Standing in front of a mirror each Monday morning, close to tears, was not exactly how I’d pictured my mid-twenties to pan out. I would stand there and count the number of spots that I had accumulated twice – an excruciating process that has something perversely enjoyable about it.
I’ve been obsessed with my skin since I was 14, around the time it first started getting bad. "It will clear up when you’re older," I was told countless times by relatives. Puberty and spots come hand in hand, right? So although it was upsetting, it was – I thought – to be expected.
Cut to eleven years later and yet another morning where still the first thing I do is assess the damage. Sometimes I wish I could have a sit down with my acne and discuss its geographical intentions. I understand why it happens on my face (I suppose) but when it moves to under my chin, on my back and my chest? It feels like a deeply unfunny practical joke. Anyone that has tried putting foundation on their chest will understand; it’s hard to get the colour right.
I’ve done just about everything to placate or disguise my angry pores. It started with borrowing my mother’s tinted moisturiser, which made me look like an aspirational member of TOWIE
; and advanced to the expensive make up counters where I was sold empty promises about a certain kind of foundation changing my life and pore-quality. At one point I was wearing so much makeup that when I sneezed, the tissue came away looking like it had just been wiped across a beige oil painting.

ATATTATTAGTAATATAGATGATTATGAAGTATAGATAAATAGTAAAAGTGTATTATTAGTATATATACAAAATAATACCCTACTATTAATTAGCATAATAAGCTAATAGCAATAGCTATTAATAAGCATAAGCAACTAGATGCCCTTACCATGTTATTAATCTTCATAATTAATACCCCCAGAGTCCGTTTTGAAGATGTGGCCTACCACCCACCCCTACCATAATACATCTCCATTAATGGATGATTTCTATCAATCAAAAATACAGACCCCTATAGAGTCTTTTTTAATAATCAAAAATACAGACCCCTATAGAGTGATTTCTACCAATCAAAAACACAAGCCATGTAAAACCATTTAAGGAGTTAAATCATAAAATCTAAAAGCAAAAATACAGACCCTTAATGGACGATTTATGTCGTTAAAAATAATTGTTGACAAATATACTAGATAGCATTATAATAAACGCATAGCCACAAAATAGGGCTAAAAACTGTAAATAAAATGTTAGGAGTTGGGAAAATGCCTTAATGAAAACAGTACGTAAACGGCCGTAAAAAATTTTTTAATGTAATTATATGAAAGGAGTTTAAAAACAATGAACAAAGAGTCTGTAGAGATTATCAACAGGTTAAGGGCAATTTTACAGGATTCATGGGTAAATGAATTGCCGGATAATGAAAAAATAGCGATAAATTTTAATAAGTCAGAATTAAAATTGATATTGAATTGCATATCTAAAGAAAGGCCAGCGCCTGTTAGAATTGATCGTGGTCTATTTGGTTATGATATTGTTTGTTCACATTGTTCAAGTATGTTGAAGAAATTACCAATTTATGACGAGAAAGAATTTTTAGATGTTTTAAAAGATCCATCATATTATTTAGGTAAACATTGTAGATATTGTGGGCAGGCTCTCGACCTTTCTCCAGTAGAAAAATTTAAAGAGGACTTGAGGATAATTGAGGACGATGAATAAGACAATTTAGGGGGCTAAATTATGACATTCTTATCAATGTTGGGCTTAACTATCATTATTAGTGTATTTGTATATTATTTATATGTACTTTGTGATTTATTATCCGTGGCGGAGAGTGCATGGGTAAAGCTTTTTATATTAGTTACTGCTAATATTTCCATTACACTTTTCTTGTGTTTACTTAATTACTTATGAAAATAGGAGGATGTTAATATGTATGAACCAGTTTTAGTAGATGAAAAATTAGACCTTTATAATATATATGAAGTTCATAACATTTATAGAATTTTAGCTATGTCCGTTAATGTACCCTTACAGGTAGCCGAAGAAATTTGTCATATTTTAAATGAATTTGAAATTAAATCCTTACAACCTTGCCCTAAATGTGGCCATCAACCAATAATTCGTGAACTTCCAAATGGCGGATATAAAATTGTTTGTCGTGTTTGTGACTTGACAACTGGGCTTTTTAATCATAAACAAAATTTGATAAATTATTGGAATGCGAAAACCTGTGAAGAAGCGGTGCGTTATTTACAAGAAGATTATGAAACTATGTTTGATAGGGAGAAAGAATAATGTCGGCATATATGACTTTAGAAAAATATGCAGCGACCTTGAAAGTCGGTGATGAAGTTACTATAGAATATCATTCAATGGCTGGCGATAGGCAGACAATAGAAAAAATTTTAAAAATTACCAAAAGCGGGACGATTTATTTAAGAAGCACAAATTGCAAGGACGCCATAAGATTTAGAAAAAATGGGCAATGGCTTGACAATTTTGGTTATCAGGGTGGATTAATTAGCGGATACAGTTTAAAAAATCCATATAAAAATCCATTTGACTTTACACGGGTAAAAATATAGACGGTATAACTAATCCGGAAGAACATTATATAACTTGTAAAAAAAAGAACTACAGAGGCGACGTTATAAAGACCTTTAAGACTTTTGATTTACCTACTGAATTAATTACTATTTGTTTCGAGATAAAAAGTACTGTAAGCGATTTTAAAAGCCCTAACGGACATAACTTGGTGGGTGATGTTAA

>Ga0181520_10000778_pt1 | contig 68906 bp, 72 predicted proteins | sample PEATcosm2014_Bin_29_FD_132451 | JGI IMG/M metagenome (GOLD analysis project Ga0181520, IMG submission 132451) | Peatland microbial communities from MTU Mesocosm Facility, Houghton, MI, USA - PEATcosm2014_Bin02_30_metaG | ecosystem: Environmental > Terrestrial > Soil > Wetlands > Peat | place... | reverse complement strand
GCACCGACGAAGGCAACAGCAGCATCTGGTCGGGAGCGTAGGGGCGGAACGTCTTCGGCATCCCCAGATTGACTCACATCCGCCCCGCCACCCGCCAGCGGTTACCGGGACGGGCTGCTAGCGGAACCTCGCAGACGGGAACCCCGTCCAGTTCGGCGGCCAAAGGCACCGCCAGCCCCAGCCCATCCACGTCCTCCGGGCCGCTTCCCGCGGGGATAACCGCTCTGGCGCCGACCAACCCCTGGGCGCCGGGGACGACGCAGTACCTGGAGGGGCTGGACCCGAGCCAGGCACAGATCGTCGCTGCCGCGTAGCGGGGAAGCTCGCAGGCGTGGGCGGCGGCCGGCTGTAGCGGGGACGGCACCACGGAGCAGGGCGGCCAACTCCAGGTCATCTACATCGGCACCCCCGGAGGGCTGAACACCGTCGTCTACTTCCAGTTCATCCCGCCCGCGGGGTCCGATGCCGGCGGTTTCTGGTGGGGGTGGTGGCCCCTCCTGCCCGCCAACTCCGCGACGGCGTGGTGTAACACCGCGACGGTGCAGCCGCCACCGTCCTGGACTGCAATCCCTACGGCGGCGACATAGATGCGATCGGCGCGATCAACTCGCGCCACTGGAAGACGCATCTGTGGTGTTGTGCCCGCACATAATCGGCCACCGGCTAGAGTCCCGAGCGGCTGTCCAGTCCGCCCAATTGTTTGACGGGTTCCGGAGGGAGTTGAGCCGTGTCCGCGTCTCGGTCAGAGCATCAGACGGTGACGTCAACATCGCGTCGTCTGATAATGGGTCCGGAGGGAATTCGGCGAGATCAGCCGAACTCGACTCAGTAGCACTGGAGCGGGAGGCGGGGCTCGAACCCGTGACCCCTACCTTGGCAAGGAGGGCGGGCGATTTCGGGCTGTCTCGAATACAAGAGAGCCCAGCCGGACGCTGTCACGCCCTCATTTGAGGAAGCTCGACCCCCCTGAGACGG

The first dermatologist I visited advised me not to wear makeup as it can clog your pores and lead to further breakouts, which felt about as useful as telling me to turn up to school butt-naked. I’ve been lucky that, since then, I’ve found a dermatologist who understood that not wearing makeup was not an option. They were able to advise me on the more suitable kinds of concealer to wear and reminded me that acne is not usually caused by cosmetics, even though some may aggravate it.
My fight then progressed to different kinds of medication. I took one which had me throwing up in the middle of the night; and then I went on a skin-friendly contraceptive pill which affected my hormones so much it made me burst into tears on public transport. I’ve since become allergic to a couple of my prescribed skin creams, which in succession turned my face into the colour of an angry tomato.
I ended up on Accutane (also known as Isotretinoin
) during my first year of university, which is an acne medication only available on prescription from a doctor. A quick Google will reveal that this is a drug which comes with its own risks, such as leading to depression, but I was truly desperate at that point. Side effect-wise I was fortunate to only experience the chronically dry lips which no amount of Vaseline would sate. It can affect your foetus if you're pregnant, but getting pregnant was something I was trying to avoid during university.